LAS VEGAS (KTNV) — Today, Nevada Gov. Steve Sisolak updated Nevadans on the status of the State’s testing capabilities during the COVID-19 pandemic. He was joined by Dr. Mark Pandori, Director of Nevada State Public Health Laboratory.
“The ability to increase or develop capacity to perform widescale testing has been a national issue since the start of the COVID-19 public health crisis, but I’m proud of the advances Nevada has made” Gov. Sisolak said. “Dr. Pandori and leaders across the state have developed innovative solutions and continue to aggressively lead this effort.”
Despite a nationwide shortage of collection kits, Dr. Pandori and his team have found innovative, groundbreaking solutions to help make sure Nevadans who are exhibiting COVID-19 symptoms can get tested.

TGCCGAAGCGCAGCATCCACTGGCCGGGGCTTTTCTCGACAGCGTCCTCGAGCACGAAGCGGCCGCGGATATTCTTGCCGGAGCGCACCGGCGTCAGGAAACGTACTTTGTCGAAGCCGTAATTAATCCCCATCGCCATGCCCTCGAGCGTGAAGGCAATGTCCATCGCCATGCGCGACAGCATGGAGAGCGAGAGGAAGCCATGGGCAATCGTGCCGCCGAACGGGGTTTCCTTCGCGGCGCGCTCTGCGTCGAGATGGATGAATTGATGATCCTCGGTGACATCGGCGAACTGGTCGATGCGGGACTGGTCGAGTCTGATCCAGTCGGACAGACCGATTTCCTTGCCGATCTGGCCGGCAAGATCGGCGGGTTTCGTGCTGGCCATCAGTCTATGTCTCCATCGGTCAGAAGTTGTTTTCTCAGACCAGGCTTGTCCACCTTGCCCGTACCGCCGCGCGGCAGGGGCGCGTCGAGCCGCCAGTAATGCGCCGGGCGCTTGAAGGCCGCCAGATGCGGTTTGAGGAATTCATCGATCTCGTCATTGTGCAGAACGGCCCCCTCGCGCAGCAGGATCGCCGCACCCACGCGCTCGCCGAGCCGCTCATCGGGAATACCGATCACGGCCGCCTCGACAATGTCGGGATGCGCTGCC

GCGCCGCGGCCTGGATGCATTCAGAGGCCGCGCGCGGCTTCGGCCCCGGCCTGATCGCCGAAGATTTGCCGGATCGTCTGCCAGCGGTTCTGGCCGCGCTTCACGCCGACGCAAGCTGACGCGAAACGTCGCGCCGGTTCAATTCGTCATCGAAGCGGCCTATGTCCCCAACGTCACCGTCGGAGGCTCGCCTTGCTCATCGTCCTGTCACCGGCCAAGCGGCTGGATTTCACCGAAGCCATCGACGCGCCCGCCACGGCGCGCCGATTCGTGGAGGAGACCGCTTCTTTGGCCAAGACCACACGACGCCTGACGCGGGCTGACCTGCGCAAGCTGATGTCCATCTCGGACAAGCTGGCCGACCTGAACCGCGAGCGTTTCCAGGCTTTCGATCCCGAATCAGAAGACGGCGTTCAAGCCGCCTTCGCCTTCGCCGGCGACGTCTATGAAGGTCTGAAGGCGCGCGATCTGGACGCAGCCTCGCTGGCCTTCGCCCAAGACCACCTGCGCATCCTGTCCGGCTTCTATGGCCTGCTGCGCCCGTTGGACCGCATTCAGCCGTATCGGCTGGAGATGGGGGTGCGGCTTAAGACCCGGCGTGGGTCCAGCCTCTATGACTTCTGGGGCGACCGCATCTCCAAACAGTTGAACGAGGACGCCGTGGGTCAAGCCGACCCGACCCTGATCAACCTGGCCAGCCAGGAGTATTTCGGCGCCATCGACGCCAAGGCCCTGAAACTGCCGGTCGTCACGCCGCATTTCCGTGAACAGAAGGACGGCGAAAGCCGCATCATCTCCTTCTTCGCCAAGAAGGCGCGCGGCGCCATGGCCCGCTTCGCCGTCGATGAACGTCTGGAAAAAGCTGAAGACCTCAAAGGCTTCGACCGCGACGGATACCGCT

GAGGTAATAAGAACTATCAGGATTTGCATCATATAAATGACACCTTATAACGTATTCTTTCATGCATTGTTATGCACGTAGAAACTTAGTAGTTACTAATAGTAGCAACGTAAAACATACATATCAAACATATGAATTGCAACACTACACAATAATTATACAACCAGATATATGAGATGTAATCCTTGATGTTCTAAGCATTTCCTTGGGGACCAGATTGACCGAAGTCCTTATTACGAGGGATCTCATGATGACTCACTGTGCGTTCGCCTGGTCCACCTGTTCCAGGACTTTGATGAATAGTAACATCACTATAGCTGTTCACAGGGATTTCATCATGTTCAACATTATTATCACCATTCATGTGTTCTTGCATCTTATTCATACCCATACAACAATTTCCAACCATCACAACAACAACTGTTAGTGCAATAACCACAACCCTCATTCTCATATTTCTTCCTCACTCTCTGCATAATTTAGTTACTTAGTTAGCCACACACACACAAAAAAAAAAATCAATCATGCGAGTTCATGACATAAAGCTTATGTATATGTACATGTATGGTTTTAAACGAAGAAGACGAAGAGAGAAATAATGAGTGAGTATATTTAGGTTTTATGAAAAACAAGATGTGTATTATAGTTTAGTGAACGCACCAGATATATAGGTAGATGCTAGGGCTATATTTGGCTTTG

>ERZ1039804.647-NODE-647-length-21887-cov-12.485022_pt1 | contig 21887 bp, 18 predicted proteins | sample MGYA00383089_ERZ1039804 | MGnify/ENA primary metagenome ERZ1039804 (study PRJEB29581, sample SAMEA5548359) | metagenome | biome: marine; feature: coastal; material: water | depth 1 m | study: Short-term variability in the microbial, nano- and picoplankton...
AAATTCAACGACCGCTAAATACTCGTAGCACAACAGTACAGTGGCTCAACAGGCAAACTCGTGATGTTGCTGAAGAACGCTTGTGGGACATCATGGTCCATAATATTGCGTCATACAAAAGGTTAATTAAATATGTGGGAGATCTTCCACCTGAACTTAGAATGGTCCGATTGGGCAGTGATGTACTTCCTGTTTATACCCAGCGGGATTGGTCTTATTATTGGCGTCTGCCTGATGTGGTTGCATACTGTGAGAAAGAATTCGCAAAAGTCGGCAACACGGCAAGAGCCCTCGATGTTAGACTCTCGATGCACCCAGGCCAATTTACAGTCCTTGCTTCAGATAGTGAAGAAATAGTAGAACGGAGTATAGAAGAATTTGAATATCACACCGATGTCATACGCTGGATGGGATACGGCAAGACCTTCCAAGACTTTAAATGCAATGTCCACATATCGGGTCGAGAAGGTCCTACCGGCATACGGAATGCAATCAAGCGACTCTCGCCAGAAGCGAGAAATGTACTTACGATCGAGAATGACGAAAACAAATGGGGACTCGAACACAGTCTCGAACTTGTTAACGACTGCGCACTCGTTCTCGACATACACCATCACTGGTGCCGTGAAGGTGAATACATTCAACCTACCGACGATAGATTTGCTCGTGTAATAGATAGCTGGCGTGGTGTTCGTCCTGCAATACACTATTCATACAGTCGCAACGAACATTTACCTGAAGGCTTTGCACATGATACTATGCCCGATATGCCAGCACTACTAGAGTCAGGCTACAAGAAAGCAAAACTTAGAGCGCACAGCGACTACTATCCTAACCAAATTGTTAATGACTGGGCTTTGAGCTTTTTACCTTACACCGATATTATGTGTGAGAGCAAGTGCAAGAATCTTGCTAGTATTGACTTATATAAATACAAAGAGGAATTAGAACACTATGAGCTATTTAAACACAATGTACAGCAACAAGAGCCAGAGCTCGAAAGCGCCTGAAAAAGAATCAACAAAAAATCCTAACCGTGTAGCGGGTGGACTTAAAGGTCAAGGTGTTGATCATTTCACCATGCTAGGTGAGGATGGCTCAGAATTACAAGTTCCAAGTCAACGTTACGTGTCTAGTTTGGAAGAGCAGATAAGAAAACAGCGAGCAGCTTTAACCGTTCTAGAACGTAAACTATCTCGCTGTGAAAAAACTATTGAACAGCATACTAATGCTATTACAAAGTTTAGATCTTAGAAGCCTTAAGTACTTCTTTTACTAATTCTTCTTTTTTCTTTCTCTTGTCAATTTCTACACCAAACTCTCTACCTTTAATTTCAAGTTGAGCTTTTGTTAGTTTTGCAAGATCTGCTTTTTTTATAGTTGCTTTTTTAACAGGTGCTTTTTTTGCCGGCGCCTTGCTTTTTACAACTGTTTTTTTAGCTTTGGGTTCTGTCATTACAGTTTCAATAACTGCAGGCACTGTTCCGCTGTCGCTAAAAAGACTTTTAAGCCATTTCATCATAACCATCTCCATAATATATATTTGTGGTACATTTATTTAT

Dr. Pandori provided an overview of how this innovative work throughout the rest of the pandemic.
“Testing provides us the vital intelligence we need in this war,” said Dr. Pandori.
The following is a copy of Governor Sisolak’s prepared remarks:
Good evening. Thank you for being here.
I again want to direct you to the Nevada Health Response website, nvhealthresponse.nv.gov. There, you can find a copy of the Daily Situation Report. I will be referencing some of the numbers on the slides during this presentation, but the Daily Situation Report has a lot more details.
I know that this is an anxious time for everybody in Nevada We have been dealt a bad hand here, the whole country has. I understand how difficult it is to comply with these measures, I don’t like it anymore than you all do, believe me.